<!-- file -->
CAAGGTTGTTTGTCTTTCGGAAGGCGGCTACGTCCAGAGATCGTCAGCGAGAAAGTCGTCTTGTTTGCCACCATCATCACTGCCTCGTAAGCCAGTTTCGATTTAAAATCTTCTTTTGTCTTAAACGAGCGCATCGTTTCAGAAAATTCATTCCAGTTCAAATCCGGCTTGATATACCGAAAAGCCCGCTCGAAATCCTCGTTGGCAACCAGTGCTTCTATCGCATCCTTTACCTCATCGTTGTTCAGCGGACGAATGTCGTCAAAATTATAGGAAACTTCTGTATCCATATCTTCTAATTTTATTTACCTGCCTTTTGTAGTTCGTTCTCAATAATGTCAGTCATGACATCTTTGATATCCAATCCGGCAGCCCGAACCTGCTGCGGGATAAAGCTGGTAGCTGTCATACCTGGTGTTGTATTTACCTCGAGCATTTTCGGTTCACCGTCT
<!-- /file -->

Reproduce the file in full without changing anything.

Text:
CAAGGTTGTTTGTCTTTCGGAAGGCGGCTACGTCCAGAGATCGTCAGCGAGAAAGTCGTCTTGTTTGCCACCATCATCACTGCCTCGTAAGCCAGTTTCGATTTAAAATCTTCTTTTGTCTTAAACGAGCGCATCGTTTCAGAAAATTCATTCCAGTTCAAATCCGGCTTGATATACCGAAAAGCCCGCTCGAAATCCTCGTTGGCAACCAGTGCTTCTATCGCATCCTTTACCTCATCGTTGTTCAGCGGACGAATGTCGTCAAAATTATAGGAAACTTCTGTATCCATATCTTCTAATTTTATTTACCTGCCTTTTGTAGTTCGTTCTCAATAATGTCAGTCATGACATCTTTGATATCCAATCCGGCAGCCCGAACCTGCTGCGGGATAAAGCTGGTAGCTGTCATACCTGGTGTTGTATTTACCTCGAGCATTTTCGGTTCACCGTCT